Please check out this exceptional piece titled “People vs. AIDS,” which was created by a young student at a local high school we do HIV education at.
For most families, getting kids ready for school takes a lot of work and can come with a steep price tag. But for families affected by HIV, many of whom are living at or below the poverty level, back to school preparations can be especially difficult. The prospect of buying school supplies and clothes, in addition to the everyday physical and medical demands they often face, can be daunting, and children may be sent to school without everything they need to set them up for a successful year.
To offer a lifeline of support to its clients and others from throughout Greater Los Angeles, AIDS Service Center (ASC) held its annual Back to School event Aug. 24 at Pasadena Senior Center. There, families and children identified by ASC and other local agencies as needing aid received free school supplies and clothes, as well as a range of personal care services and fun activities and treats.
Professional hair stylists offered their services for free, cutting, trimming and styling grateful parents and their children, and the company Joico donated $2,000 worth of shampoo and conditioner for families to take home. Make-up artists painted faces and nails, thanks in part to nail polish donated by ORLY International, and girls got colorful braids woven into their hair adding just a kick of style.
Tables piled high with brand-new stuffed animals, backpacks and toys waited for children to pick out their favorites. Cooks dished up freshly grilled Mexican food and members of the Holy Family Church passed out Sno-Cones.
Contributing to the festive atmosphere of the outdoor event were balloons, deejayed music, and games. In fact, it seemed there was only one thing missing — any mention of HIV/AIDS.
This was intentional, says ASC Executive Director Anthony Guthmiller.
“The whole concept for back to school is providing kids and our clients’ families a day where they could not be worried about their medical issues,” he said. “The things they probably don’t get to do on a regular basis — that’s what we want to do for them today.”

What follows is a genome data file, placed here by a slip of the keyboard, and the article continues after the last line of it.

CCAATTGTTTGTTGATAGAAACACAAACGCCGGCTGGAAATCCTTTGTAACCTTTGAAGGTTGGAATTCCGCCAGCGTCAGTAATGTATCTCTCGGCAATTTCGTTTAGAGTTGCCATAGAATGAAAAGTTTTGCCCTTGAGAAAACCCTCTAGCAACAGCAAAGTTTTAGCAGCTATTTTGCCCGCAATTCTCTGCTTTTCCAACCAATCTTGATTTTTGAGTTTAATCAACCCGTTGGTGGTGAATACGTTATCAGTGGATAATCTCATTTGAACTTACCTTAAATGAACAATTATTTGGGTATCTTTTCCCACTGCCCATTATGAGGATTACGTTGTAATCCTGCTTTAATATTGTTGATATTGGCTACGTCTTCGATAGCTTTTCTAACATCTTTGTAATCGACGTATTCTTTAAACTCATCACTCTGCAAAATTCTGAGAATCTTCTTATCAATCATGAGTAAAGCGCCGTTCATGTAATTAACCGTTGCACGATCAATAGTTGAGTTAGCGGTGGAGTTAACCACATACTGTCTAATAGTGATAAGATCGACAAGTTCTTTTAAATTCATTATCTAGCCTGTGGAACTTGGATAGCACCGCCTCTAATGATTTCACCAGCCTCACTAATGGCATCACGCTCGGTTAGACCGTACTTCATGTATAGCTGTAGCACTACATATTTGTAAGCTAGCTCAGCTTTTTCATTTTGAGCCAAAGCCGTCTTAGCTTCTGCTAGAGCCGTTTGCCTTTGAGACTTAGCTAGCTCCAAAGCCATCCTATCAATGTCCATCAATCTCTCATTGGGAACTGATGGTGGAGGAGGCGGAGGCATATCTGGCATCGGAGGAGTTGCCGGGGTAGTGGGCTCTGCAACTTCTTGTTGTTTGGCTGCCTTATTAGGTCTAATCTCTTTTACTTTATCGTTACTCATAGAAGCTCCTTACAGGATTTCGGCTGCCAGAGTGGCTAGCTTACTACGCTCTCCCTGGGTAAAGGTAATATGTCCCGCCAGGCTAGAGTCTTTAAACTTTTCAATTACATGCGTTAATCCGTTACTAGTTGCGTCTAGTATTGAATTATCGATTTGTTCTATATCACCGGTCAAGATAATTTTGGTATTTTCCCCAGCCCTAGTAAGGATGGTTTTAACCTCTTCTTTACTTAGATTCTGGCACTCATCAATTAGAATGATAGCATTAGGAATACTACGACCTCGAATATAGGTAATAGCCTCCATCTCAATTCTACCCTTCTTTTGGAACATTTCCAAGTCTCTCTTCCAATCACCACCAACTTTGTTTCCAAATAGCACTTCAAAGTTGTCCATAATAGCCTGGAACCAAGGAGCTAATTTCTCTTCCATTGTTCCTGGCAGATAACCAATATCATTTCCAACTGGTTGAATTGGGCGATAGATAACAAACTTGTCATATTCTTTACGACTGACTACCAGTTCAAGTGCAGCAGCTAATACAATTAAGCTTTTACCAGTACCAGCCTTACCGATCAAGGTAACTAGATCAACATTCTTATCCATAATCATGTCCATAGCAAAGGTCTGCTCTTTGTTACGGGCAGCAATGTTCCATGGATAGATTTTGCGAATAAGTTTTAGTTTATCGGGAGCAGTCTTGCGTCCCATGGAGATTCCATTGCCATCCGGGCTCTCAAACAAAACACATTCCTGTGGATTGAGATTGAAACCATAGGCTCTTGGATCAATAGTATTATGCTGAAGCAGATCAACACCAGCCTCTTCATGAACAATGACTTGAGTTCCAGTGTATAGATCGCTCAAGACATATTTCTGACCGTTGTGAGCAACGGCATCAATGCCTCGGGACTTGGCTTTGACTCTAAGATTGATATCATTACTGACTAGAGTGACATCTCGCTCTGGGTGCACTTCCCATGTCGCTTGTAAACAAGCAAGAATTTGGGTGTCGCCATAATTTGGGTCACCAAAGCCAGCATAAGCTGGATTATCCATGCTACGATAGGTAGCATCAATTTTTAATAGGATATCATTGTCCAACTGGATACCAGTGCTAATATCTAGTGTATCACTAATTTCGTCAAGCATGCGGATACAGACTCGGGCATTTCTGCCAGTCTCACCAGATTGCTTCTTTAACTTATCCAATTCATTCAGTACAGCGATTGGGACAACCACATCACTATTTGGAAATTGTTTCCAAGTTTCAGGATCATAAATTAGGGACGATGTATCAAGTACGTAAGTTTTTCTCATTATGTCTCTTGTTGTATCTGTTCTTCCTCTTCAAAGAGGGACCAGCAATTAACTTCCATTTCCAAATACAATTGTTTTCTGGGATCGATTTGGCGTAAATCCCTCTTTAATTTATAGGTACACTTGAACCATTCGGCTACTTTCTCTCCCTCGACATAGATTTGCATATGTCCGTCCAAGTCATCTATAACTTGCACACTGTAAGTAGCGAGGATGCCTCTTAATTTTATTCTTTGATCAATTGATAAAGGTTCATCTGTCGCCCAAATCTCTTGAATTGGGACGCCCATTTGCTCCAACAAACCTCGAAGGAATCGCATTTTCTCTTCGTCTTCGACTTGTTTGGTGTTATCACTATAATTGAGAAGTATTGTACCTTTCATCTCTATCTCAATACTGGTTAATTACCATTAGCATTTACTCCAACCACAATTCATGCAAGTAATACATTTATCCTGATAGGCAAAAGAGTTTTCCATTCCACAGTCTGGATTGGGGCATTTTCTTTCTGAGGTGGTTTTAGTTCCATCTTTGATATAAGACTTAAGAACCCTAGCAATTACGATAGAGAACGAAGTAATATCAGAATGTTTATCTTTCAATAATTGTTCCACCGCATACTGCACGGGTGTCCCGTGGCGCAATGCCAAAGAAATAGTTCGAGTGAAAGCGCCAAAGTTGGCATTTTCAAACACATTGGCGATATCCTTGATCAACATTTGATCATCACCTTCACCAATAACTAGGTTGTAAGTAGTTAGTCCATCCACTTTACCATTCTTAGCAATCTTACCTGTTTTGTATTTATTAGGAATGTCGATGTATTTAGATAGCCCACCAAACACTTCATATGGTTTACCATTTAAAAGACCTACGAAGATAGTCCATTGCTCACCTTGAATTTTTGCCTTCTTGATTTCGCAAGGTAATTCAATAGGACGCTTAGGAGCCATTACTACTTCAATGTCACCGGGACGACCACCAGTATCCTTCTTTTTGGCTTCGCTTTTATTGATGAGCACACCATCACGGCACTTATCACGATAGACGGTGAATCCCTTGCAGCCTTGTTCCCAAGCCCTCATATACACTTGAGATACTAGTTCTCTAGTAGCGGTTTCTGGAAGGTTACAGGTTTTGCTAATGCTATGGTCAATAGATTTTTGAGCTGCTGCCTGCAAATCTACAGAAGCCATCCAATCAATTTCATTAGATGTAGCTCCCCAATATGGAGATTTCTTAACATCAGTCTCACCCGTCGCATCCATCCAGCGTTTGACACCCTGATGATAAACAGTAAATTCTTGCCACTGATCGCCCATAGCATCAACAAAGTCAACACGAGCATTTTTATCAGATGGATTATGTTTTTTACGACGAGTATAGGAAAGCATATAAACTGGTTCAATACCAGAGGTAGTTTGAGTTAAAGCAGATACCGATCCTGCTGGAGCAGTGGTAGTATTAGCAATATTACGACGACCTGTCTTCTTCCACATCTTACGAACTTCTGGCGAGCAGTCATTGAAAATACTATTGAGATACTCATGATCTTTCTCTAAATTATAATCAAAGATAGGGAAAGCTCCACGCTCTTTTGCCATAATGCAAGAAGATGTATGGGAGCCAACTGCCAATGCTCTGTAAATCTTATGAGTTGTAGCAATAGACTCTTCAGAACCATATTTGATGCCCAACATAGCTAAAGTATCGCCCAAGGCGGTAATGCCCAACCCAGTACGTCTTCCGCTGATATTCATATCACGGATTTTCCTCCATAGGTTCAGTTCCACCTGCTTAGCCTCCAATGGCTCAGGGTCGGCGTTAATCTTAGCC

ASC extended an invitation to HIV clients from other Southern California agencies, including AltaMed, Bienestar, Alliance for Housing and Healing and Pasadena Public Health Department’s Andrew Escajeda Comprehensive Care Services. Becky Vanderzee, a social worker for the Escajeda clinic, said an important aspect of the event is to give children a morale boost as they head into the new school year.
“It’s kind of like a normalization for them, and it relieves families of a huge burden,” Vanderzee said, looking around the Senior Center patio at volunteers busily at work. “This is such a good combination of services coming together. It just shows unification in the community.”
It is in that spirit that South Pasadena’s Holy Family Church has been volunteering at the event for the past several years, according to Director of Community Services Carrie-Ann Lue Sue. Although the event is just one day, it offers something important to families dealing with HIV/AIDS.
“For one day the kids and the families get to forget their illness to let somebody else take care of them and be pampered, and they get it all in one place,” she said.
Lue Sue and other volunteers from Holy Family Church operated the Sno-Cone machine, creating icy concoctions for sun-weary families. As afternoon temperatures began to climb, children and adults alike clamored for cones, mixing flavors and colors.
The church is happy to lend a hand in the community, Lue Sue said, regardless of participants’ religious affiliation. “It has nothing to do with race, creed or religion,” she added. “It has to do with taking care of God’s creation.”
Everywhere, at every table and in every chair, volunteers worked with caring hearts and hands to give children and families in need a leg up for the new school year. Their motivation? Kindness, said Ilfredo Anaya, a hairstylist from Factory Hair and Makeup Studio in Pasadena who came out to offer free cuts in exchange for a smile.
“I like to see a person’s face light up. It changes their whole attitude,” Anaya said, explaining his reasons for volunteering. “You have to have a giving attitude — it’s just about paying it forward.”